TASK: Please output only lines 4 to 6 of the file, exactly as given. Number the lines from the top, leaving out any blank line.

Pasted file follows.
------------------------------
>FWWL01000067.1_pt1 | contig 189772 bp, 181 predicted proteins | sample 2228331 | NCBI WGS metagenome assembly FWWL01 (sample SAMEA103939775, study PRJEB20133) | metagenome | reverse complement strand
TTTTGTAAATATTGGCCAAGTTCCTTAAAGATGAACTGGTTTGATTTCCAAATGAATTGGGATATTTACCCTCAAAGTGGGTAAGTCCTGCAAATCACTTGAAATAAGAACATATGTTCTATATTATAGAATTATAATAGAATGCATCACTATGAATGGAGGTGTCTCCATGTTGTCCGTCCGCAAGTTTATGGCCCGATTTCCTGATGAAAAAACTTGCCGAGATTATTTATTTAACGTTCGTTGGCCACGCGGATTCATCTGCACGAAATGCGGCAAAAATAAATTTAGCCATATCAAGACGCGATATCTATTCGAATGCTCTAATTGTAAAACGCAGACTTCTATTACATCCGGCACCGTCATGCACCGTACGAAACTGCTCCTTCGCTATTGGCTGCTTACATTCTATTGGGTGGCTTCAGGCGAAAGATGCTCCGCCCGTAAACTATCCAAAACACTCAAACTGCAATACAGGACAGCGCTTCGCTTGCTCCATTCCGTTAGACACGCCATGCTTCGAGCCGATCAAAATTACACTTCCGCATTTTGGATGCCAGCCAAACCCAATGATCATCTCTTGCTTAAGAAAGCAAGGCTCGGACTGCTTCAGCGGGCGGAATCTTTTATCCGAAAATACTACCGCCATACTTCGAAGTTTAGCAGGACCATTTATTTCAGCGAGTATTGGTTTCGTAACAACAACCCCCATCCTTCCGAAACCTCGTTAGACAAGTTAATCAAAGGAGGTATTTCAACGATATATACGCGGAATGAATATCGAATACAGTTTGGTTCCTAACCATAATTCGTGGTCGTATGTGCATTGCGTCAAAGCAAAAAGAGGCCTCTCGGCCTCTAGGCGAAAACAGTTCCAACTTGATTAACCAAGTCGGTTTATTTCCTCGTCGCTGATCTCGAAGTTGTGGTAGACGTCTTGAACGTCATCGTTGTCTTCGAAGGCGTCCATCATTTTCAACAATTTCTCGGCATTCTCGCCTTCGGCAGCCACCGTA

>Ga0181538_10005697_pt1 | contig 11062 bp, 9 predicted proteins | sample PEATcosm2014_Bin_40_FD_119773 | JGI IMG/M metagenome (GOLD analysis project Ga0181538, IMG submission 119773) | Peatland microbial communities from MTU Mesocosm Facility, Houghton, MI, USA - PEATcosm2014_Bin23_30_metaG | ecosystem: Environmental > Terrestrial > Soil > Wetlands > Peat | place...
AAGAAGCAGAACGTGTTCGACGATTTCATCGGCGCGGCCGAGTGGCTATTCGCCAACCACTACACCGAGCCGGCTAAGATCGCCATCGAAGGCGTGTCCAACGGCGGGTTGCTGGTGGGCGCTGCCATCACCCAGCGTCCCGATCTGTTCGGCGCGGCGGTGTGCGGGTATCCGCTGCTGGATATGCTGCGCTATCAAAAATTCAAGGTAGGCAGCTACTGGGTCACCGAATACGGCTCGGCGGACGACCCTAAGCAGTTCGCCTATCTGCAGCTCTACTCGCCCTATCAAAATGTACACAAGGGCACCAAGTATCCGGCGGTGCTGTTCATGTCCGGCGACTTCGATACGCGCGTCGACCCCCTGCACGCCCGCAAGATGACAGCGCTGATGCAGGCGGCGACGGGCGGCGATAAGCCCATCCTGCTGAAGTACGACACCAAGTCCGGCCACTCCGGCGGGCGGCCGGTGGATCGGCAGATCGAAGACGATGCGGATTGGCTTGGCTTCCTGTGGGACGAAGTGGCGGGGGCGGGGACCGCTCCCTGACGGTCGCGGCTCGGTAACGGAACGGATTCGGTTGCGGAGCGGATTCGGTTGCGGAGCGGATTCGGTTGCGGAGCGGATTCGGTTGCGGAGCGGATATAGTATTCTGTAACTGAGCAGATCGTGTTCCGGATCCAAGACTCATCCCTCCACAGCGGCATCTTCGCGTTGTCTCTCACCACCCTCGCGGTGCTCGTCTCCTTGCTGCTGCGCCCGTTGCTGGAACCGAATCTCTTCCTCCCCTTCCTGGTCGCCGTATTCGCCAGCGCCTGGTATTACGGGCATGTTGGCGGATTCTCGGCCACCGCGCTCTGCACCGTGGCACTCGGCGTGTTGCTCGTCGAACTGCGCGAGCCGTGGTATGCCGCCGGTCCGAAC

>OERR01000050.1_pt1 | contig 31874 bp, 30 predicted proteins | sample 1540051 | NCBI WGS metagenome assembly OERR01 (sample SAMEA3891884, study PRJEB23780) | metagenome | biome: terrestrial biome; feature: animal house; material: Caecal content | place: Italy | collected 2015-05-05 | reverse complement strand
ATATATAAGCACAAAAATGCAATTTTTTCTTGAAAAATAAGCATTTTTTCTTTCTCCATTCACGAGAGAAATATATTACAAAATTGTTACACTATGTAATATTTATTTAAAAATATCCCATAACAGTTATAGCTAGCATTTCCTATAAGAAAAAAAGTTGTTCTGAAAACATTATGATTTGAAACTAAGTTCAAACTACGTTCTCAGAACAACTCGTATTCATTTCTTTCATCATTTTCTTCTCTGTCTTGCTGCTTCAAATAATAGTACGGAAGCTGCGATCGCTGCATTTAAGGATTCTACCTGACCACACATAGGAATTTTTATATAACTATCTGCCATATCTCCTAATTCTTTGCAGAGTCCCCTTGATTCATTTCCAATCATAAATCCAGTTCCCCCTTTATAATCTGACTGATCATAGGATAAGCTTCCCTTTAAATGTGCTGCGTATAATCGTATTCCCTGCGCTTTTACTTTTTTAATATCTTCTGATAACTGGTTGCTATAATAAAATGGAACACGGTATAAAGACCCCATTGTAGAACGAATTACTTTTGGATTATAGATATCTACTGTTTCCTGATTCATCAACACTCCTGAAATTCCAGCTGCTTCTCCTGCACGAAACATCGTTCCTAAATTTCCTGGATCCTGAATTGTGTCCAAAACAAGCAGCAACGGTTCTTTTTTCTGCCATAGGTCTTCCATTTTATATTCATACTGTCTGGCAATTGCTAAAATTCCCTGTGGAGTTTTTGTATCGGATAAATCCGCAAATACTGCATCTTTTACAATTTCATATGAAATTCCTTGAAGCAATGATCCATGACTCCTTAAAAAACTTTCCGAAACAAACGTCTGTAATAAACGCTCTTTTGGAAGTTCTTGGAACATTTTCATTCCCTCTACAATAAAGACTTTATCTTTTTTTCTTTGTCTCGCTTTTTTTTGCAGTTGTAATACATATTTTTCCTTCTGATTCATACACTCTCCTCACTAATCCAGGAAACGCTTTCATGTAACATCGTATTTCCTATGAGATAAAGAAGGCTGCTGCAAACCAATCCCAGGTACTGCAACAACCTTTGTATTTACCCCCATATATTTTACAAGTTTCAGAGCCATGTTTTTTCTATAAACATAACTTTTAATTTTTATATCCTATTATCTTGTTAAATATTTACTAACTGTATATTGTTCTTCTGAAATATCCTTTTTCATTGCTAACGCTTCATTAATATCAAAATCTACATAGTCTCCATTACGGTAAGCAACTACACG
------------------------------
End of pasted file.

AAGAAGCAGAACGTGTTCGACGATTTCATCGGCGCGGCCGAGTGGCTATTCGCCAACCACTACACCGAGCCGGCTAAGATCGCCATCGAAGGCGTGTCCAACGGCGGGTTGCTGGTGGGCGCTGCCATCACCCAGCGTCCCGATCTGTTCGGCGCGGCGGTGTGCGGGTATCCGCTGCTGGATATGCTGCGCTATCAAAAATTCAAGGTAGGCAGCTACTGGGTCACCGAATACGGCTCGGCGGACGACCCTAAGCAGTTCGCCTATCTGCAGCTCTACTCGCCCTATCAAAATGTACACAAGGGCACCAAGTATCCGGCGGTGCTGTTCATGTCCGGCGACTTCGATACGCGCGTCGACCCCCTGCACGCCCGCAAGATGACAGCGCTGATGCAGGCGGCGACGGGCGGCGATAAGCCCATCCTGCTGAAGTACGACACCAAGTCCGGCCACTCCGGCGGGCGGCCGGTGGATCGGCAGATCGAAGACGATGCGGATTGGCTTGGCTTCCTGTGGGACGAAGTGGCGGGGGCGGGGACCGCTCCCTGACGGTCGCGGCTCGGTAACGGAACGGATTCGGTTGCGGAGCGGATTCGGTTGCGGAGCGGATTCGGTTGCGGAGCGGATTCGGTTGCGGAGCGGATATAGTATTCTGTAACTGAGCAGATCGTGTTCCGGATCCAAGACTCATCCCTCCACAGCGGCATCTTCGCGTTGTCTCTCACCACCCTCGCGGTGCTCGTCTCCTTGCTGCTGCGCCCGTTGCTGGAACCGAATCTCTTCCTCCCCTTCCTGGTCGCCGTATTCGCCAGCGCCTGGTATTACGGGCATGTTGGCGGATTCTCGGCCACCGCGCTCTGCACCGTGGCACTCGGCGTGTTGCTCGTCGAACTGCGCGAGCCGTGGTATGCCGCCGGTCCGAAC

>OERR01000050.1_pt1 | contig 31874 bp, 30 predicted proteins | sample 1540051 | NCBI WGS metagenome assembly OERR01 (sample SAMEA3891884, study PRJEB23780) | metagenome | biome: terrestrial biome; feature: animal house; material: Caecal content | place: Italy | collected 2015-05-05 | reverse complement strand
ATATATAAGCACAAAAATGCAATTTTTTCTTGAAAAATAAGCATTTTTTCTTTCTCCATTCACGAGAGAAATATATTACAAAATTGTTACACTATGTAATATTTATTTAAAAATATCCCATAACAGTTATAGCTAGCATTTCCTATAAGAAAAAAAGTTGTTCTGAAAACATTATGATTTGAAACTAAGTTCAAACTACGTTCTCAGAACAACTCGTATTCATTTCTTTCATCATTTTCTTCTCTGTCTTGCTGCTTCAAATAATAGTACGGAAGCTGCGATCGCTGCATTTAAGGATTCTACCTGACCACACATAGGAATTTTTATATAACTATCTGCCATATCTCCTAATTCTTTGCAGAGTCCCCTTGATTCATTTCCAATCATAAATCCAGTTCCCCCTTTATAATCTGACTGATCATAGGATAAGCTTCCCTTTAAATGTGCTGCGTATAATCGTATTCCCTGCGCTTTTACTTTTTTAATATCTTCTGATAACTGGTTGCTATAATAAAATGGAACACGGTATAAAGACCCCATTGTAGAACGAATTACTTTTGGATTATAGATATCTACTGTTTCCTGATTCATCAACACTCCTGAAATTCCAGCTGCTTCTCCTGCACGAAACATCGTTCCTAAATTTCCTGGATCCTGAATTGTGTCCAAAACAAGCAGCAACGGTTCTTTTTTCTGCCATAGGTCTTCCATTTTATATTCATACTGTCTGGCAATTGCTAAAATTCCCTGTGGAGTTTTTGTATCGGATAAATCCGCAAATACTGCATCTTTTACAATTTCATATGAAATTCCTTGAAGCAATGATCCATGACTCCTTAAAAAACTTTCCGAAACAAACGTCTGTAATAAACGCTCTTTTGGAAGTTCTTGGAACATTTTCATTCCCTCTACAATAAAGACTTTATCTTTTTTTCTTTGTCTCGCTTTTTTTTGCAGTTGTAATACATATTTTTCCTTCTGATTCATACACTCTCCTCACTAATCCAGGAAACGCTTTCATGTAACATCGTATTTCCTATGAGATAAAGAAGGCTGCTGCAAACCAATCCCAGGTACTGCAACAACCTTTGTATTTACCCCCATATATTTTACAAGTTTCAGAGCCATGTTTTTTCTATAAACATAACTTTTAATTTTTATATCCTATTATCTTGTTAAATATTTACTAACTGTATATTGTTCTTCTGAAATATCCTTTTTCATTGCTAACGCTTCATTAATATCAAAATCTACATAGTCTCCATTACGGTAAGCAACTACACG